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  • Feb 04 22:49
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  • May 20 2020 05:04

    ocramz on gh-pages

    Add `sampling` (compare)

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    ocramz on gh-pages

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    ocramz on gh-pages

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    ocramz on gh-pages

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    ocramz on gh-pages

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    ocramz on gh-pages

    Add pcg-random (compare)

  • Jun 14 2019 16:08
    ocramz labeled #42
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    ocramz opened #42
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  • Jun 06 2019 18:21

    ocramz on gh-pages

    Fix graphite link Merge pull request #41 from alx… (compare)

  • Jun 06 2019 18:21
    ocramz closed #41
  • Jun 06 2019 18:21
    ocramz closed #41
Tony Day
@tonyday567
Python, TensorFlow, Pandas, Torch, Keras
So I would tag Julia as a bit player just like us. I don't know too much about the language, but I read that it is the direct opposite to Haskell in many ways when it comes to typing etc. Which makes it a very useful comparator. Anything the reduces the empire of python is a good thing when it comes to alternative approaches becoming more acceptable.
Evgeny Pogrebnyak
@epogrebnyak
Julia is a more affected by lisp than Haskell in language design, and it is dynamically typed - you can start writing in Julia without mentioning types. The package manager there is very friendly too, so is community - people like sharing when they write something in a new language.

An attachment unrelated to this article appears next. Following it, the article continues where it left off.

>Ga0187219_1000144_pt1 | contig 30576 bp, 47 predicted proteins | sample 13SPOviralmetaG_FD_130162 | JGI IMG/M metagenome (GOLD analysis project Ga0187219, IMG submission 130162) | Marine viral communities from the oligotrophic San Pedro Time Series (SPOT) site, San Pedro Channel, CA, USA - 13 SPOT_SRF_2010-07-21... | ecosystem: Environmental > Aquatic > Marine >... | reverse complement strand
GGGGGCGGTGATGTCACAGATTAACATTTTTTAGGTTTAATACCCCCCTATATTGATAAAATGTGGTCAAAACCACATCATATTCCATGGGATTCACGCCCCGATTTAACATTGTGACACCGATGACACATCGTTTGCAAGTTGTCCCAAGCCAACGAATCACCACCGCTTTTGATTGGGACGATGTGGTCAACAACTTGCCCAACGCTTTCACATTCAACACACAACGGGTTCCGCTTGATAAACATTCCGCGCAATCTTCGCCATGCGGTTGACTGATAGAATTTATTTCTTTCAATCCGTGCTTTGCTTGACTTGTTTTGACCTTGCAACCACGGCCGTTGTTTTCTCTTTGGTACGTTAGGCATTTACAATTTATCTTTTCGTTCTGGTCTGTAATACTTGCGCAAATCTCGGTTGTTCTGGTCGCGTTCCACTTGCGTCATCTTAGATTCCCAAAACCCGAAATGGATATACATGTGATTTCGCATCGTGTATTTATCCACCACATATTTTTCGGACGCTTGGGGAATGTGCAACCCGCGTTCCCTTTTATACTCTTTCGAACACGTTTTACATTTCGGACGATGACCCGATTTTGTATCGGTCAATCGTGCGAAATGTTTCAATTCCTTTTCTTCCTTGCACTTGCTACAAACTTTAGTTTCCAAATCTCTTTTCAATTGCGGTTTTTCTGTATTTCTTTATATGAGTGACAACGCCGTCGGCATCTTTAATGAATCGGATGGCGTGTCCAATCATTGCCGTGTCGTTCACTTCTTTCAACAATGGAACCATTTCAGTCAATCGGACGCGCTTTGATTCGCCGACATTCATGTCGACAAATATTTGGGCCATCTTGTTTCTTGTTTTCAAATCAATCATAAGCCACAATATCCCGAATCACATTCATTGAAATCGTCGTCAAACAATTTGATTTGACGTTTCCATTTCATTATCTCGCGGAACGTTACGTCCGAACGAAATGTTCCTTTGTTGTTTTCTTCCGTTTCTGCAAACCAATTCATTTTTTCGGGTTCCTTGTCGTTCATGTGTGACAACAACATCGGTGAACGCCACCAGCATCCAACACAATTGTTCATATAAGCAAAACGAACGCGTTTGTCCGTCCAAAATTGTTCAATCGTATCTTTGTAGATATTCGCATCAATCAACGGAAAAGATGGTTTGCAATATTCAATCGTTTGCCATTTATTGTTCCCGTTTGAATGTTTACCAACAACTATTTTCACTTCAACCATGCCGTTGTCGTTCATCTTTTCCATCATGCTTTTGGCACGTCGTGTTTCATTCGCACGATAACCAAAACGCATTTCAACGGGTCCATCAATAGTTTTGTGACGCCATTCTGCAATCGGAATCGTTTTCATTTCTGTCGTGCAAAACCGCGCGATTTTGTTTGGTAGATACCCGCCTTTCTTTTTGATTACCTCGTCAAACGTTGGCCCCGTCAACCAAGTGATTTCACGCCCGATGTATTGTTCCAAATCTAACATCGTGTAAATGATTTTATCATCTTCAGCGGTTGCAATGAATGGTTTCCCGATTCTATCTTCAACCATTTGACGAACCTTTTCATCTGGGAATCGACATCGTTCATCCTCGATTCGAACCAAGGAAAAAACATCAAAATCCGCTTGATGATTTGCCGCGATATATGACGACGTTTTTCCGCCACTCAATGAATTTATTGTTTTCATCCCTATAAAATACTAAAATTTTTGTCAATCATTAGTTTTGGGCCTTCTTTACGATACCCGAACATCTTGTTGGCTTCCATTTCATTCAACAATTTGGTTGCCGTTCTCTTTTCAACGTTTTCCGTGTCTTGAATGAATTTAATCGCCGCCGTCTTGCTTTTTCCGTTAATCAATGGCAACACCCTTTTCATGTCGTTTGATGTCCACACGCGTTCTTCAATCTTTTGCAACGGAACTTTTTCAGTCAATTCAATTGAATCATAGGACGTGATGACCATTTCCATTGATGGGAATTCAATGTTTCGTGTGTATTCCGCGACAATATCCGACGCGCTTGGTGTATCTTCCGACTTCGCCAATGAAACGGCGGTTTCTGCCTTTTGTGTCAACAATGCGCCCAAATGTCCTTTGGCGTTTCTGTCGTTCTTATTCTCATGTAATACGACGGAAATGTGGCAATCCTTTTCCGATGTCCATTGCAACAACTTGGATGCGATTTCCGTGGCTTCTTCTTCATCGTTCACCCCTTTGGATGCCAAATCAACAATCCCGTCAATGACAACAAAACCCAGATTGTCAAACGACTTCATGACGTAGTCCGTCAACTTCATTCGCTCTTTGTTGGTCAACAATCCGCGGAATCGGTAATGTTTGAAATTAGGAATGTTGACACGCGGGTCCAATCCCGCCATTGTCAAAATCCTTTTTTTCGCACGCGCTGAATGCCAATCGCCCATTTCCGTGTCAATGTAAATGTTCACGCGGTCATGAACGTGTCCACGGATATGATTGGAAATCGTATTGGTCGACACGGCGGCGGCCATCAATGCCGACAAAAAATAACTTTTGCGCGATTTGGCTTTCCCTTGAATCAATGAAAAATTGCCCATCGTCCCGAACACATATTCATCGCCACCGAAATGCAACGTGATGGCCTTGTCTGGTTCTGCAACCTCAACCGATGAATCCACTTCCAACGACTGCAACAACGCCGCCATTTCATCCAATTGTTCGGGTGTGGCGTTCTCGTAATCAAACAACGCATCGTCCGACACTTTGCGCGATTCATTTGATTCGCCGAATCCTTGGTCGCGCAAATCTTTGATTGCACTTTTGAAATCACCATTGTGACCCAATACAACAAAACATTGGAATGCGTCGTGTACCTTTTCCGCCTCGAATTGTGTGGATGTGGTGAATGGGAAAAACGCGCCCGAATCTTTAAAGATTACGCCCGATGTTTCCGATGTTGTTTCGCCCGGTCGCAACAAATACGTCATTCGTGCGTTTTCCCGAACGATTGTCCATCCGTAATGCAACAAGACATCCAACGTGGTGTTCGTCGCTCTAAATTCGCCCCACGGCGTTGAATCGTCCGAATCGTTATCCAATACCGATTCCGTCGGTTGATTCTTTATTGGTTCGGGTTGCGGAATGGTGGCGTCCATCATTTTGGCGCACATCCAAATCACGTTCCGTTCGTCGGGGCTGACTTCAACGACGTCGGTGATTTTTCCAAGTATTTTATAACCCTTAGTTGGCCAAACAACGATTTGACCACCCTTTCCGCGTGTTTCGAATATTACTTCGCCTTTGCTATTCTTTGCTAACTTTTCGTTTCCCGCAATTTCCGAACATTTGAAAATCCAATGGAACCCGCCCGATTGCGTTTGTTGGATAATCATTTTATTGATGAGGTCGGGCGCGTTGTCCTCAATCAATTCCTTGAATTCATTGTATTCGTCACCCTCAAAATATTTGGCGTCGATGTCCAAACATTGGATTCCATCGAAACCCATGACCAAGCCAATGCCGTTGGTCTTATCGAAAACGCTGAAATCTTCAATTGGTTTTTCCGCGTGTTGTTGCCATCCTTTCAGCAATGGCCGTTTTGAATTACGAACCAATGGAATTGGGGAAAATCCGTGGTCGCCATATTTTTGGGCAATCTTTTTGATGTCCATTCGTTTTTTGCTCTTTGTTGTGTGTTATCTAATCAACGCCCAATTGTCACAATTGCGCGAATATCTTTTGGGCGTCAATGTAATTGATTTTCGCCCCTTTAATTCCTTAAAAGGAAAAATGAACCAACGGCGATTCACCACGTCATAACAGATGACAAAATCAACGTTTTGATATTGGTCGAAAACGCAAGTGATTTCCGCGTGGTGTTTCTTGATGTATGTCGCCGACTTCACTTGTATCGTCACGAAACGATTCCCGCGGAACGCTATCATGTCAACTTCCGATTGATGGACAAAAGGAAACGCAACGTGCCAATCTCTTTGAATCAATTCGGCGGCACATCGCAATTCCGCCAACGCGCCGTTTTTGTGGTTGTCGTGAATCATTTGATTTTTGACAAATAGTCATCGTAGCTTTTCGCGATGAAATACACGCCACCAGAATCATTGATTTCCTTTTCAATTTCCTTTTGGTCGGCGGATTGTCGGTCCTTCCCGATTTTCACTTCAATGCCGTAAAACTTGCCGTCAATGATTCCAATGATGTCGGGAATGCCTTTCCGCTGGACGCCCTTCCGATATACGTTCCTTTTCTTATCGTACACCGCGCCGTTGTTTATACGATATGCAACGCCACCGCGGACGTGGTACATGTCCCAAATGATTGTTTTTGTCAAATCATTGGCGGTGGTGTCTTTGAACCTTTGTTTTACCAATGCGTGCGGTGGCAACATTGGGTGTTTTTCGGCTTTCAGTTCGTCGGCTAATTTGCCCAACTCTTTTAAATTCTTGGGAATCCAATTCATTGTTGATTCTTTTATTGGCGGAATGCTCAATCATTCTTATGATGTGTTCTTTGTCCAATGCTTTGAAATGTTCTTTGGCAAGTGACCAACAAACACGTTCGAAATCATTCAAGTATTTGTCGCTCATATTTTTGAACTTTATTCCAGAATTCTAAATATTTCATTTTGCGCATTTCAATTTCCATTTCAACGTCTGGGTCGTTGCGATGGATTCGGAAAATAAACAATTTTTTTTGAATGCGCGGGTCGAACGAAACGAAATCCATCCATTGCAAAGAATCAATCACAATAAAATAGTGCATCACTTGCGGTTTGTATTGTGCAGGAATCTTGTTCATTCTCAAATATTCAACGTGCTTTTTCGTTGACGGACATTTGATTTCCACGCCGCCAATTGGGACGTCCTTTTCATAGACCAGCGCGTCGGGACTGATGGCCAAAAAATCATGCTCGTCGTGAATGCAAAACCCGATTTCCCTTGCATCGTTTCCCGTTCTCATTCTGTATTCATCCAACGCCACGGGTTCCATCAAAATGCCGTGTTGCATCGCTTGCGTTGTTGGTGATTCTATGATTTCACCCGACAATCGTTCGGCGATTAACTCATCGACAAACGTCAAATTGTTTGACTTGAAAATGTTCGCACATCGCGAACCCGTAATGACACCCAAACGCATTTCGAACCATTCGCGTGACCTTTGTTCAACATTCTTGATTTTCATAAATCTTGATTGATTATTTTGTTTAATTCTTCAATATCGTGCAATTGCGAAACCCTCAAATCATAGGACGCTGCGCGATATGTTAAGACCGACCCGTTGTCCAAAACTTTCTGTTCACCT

Agustin Jimenez
@agustinjimenez_gitlab
Hi! someone here?
rohakapo
@rohakapo
Yea
Hi
Fraser Mince
@frasermince
Hey everyone! I've been doing some deep learning in python for a while and got interested in jumping back in in Haskell. Is anyone currently trying to participate in kaggle with something like hasktorch?
Anurag Hooda
@specdrake

@specdrake what kind of problems do you work on usually? or, what made you interested in DataHaskell?

Hey, I usually work on machine learning problems with python mostly computer vision stuff, I was looking for good data science and ML libraries for haskell

Agustin Jimenez
@agustinjimenez_gitlab

@rohakapo sorry, I'll turn on the notifications.

I'm very beginner at haskell and also I'm very beginner at DataScience.

But I love haskell and this language give me more satisfaction than anything in IT.

I'm looking to make a carer in data science. I'm from python backend word.

Any advice?

idontgetoutmuch
@idontgetoutmuch
What do folks use for drawing charts these days? I sometimes use charts-diagrams but iirc it takes a fair bit of boilerplate to draw a simple chart. I'm inclined to try inline-r with ggplot.
Aleksey Khudyakov
@Shimuuar
Chart's API is broken enough but plots themselves are decent. I don't like anything else so I just forked Chart https://github.com/Shimuuar/Chart-B/tree/ChartB (branch Chart-B). It's very much UUU (unfinished, undocumented, unstable)
1 reply
Adam Conner-Sax
@adamConnerSax
@idontgetoutmuch I’ve been using hvega https://hackage.haskell.org/package/hvega (my target is producing html). Also some boilerplate but I like the grammar-of-graphics way of structuring things.
idontgetoutmuch
@idontgetoutmuch
@adamConnerSax I'd forgotten about that - thanks for reminding me
Kevin Brubeck Unhammer
@unhammer
+1 on hvega
idontgetoutmuch
@idontgetoutmuch
How does one render in hvega? Do I just write an hmtl file and use a browser?
idontgetoutmuch
@idontgetoutmuch
image.png
Doug Burke
@DougBurke
Suggestions for improvements to the hvega docs - in particular for the "how do I actually display the damn thing" - are appreciated at https://github.com/DougBurke/hvega . I'd particularly like to improve the IHaskell story, but that (I believe) requires IHaskell work which I haven't had the energy to dig into.
Doug Burke
@DougBurke
If you create JSON output - I see I don't really document how to do this but spec = A.encodeToLazyText (fromVL vl) should do - then save it to a file you can then use https://github.com/DougBurke/vega-view (or the vega desktop application) to view it (it runs a web server that will let you view the .vg.json files in the working directory as well as allowing you to drag-n-drop files onto the browser).
idontgetoutmuch
@idontgetoutmuch